Anise-Hyssop

A licorice flavored and scented herb. Most plants can survive temperatures down to 10 F if heavily mulched. Give plenty of water when the plants are establishing, but once it matures it can fend for itself. Attracts pollinating insects and hummingbirds. Deer and rabbits do not seem to enjoy this herb, which makes it ideal for woodland areas. Anise-Hyssop is tolerant of low water and nutrient conditions, and provides a color display for months.

History
Agastache foeniculum – Anise Hyssop is a native perennial member of the mint family.  Also called Blue Giant Hyssop, Licorice Mint and Hummingbird Mint. A lovely and fragant ornamental well-suited for the back of the border, the entire plant smells sweetly of anise.  It is also called Licorice Mint, (Anise – Pimpinella anisum – is a totally different plant, but its used to describe the flavor of other plants), and is one of those great herbs that grows well in the shade.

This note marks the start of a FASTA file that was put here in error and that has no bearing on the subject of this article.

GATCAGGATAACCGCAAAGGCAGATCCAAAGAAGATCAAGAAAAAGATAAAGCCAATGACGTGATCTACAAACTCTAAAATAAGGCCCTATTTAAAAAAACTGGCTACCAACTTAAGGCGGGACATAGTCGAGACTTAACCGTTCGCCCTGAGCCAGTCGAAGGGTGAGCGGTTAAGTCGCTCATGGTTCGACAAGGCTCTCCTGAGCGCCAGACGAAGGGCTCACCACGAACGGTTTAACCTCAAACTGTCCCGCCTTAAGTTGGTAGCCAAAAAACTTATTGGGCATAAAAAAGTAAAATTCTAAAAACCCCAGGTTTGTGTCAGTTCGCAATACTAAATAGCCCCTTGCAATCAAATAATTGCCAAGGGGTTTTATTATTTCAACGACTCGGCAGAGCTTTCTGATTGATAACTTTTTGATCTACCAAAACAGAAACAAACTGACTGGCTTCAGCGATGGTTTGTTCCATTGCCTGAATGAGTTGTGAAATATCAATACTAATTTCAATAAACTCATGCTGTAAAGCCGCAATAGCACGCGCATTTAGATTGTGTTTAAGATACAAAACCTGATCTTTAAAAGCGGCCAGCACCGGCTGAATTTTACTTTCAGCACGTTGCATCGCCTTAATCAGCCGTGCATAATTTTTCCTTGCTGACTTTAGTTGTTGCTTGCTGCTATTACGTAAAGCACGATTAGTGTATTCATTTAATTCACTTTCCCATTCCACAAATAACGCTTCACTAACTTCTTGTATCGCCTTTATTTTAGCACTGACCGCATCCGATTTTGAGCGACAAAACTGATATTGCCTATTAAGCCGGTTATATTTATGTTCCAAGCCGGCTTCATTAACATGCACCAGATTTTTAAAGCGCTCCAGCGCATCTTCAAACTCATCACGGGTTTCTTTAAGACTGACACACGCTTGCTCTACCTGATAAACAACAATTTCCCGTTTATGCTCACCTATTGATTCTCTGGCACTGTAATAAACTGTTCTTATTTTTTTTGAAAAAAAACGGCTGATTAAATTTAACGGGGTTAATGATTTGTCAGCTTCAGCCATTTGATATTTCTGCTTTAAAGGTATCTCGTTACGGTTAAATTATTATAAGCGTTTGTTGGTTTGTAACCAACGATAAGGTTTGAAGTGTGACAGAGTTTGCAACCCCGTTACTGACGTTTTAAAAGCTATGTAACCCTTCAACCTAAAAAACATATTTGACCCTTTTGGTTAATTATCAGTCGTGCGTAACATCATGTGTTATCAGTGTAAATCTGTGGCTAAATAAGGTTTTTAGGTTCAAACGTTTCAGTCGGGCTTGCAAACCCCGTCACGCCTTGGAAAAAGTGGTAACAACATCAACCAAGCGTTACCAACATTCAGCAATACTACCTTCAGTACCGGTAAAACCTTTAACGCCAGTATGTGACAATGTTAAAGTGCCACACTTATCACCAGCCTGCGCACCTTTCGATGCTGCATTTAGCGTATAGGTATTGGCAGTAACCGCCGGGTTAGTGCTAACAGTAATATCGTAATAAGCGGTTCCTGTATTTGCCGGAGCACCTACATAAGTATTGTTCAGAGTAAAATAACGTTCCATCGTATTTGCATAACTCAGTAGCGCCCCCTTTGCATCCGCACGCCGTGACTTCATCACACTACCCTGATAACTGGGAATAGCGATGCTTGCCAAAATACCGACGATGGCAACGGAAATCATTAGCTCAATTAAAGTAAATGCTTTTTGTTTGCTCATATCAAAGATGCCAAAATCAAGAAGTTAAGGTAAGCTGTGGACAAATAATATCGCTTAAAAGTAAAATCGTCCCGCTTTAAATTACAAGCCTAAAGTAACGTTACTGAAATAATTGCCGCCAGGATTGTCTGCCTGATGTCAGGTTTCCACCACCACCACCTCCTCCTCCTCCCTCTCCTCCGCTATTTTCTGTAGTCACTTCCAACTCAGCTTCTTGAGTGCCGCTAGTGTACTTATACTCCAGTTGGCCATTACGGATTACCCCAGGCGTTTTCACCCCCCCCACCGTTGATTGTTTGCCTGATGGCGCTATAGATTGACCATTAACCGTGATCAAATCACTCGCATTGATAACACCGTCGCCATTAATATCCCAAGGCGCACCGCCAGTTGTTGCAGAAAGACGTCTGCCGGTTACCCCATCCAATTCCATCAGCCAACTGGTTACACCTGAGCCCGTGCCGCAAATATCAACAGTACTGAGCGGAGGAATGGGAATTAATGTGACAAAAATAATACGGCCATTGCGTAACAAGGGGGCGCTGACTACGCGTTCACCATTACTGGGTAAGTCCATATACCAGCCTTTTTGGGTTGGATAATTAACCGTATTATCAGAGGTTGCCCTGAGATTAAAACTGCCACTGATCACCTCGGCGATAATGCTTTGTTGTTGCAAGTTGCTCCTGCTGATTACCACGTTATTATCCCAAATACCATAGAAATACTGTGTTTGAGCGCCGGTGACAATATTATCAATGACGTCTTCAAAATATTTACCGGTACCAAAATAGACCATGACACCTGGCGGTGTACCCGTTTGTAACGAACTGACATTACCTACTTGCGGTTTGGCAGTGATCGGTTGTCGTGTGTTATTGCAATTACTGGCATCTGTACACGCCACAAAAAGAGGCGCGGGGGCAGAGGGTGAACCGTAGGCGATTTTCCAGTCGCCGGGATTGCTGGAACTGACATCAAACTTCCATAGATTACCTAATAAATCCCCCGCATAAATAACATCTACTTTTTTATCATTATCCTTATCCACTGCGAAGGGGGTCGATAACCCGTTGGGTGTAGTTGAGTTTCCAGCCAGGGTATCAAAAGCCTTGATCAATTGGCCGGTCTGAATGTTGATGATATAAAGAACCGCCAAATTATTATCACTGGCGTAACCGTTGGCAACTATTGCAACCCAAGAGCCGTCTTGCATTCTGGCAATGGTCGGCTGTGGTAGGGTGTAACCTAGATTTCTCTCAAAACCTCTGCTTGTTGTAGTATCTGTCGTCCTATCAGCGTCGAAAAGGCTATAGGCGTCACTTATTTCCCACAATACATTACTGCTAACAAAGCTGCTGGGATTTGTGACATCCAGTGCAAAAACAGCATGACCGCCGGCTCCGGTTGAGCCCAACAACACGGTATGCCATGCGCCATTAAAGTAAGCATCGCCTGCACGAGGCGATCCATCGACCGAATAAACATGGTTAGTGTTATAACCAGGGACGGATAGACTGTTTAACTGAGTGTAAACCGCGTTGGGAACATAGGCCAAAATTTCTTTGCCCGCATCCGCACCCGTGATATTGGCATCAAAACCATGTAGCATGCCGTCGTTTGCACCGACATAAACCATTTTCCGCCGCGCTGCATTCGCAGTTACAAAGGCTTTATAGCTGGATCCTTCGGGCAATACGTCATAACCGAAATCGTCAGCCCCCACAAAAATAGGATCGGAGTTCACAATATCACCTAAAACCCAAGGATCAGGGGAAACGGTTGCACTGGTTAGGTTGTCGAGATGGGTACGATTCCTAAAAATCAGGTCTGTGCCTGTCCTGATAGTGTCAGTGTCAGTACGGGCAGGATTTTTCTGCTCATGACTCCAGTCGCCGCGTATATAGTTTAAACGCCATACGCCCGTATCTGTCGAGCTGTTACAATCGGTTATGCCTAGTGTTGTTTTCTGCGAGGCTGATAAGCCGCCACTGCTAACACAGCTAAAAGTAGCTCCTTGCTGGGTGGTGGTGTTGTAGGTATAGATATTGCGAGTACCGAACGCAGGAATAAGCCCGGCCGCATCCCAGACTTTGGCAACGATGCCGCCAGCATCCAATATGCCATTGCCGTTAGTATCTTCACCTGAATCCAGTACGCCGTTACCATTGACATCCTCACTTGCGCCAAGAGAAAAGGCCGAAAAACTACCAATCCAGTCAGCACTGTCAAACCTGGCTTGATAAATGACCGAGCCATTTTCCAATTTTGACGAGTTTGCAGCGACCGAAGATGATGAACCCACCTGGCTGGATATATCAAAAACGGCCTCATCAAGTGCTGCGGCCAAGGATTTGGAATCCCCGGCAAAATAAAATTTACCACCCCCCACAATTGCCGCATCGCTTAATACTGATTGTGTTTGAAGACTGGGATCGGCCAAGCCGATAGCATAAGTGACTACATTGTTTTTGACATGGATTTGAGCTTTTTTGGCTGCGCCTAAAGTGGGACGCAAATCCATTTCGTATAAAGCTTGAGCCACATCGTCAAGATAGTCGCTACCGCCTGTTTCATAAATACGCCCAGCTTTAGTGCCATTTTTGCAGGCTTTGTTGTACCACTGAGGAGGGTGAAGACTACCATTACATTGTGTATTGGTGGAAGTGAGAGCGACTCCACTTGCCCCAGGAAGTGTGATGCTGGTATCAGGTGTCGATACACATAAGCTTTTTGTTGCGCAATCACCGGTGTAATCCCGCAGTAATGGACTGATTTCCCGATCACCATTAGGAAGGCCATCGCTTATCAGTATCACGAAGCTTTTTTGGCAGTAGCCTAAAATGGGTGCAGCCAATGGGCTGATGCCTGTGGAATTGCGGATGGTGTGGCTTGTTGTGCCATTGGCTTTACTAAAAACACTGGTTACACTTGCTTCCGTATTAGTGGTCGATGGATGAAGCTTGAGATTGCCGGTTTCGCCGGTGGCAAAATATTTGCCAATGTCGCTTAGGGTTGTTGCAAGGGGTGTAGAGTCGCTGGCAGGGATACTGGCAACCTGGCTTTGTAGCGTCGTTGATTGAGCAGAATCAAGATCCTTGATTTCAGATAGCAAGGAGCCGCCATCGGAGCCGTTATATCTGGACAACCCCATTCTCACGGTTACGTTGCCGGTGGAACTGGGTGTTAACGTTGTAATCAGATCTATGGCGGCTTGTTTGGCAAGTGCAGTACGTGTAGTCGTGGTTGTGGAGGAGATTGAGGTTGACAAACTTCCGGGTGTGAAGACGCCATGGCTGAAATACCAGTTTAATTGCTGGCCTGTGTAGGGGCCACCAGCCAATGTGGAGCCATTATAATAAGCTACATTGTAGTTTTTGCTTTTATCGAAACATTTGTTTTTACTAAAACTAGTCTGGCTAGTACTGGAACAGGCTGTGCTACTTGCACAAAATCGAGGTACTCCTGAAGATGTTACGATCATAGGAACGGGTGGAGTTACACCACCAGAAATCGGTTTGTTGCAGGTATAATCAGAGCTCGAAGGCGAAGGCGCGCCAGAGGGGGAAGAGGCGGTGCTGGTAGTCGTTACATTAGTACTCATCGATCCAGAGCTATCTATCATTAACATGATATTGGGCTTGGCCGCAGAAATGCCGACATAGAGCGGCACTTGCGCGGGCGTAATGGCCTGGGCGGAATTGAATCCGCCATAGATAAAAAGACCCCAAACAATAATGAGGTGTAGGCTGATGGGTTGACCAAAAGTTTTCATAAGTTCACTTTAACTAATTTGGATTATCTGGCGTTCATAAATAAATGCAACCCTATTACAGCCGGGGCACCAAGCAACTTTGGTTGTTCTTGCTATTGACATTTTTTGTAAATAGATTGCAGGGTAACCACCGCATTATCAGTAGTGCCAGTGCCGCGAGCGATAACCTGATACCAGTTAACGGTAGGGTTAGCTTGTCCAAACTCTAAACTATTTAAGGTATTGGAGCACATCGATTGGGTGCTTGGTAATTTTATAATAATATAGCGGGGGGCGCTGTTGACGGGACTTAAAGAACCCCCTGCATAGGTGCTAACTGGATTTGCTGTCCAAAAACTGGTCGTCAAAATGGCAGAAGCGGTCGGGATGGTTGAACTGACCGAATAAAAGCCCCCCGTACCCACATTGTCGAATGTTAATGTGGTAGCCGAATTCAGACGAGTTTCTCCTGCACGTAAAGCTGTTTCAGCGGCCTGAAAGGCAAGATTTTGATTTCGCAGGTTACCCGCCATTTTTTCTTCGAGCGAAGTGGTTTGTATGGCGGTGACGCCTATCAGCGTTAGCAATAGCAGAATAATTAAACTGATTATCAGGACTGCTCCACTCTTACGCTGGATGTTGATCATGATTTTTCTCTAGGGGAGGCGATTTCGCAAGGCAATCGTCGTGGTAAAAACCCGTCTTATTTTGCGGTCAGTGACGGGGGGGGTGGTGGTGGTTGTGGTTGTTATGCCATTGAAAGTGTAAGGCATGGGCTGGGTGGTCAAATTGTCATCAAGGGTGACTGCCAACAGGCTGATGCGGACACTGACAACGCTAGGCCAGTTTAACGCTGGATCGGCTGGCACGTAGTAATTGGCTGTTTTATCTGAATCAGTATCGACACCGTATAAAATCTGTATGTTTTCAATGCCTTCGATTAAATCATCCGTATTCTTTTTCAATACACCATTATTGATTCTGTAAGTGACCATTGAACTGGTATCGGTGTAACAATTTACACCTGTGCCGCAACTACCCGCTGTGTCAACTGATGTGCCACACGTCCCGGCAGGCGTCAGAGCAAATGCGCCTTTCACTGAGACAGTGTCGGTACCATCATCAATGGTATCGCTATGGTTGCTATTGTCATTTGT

Anise Hyssop has a long history of medicinal use by Native Americans. The Cheyenne used Anise Hyssop tea to relieve depression, while the Cree and Chippewa included it in protective medicine bundles.

Crafters like Anice Hyssop because it’s blossoms retain their fragrance and color when dried.

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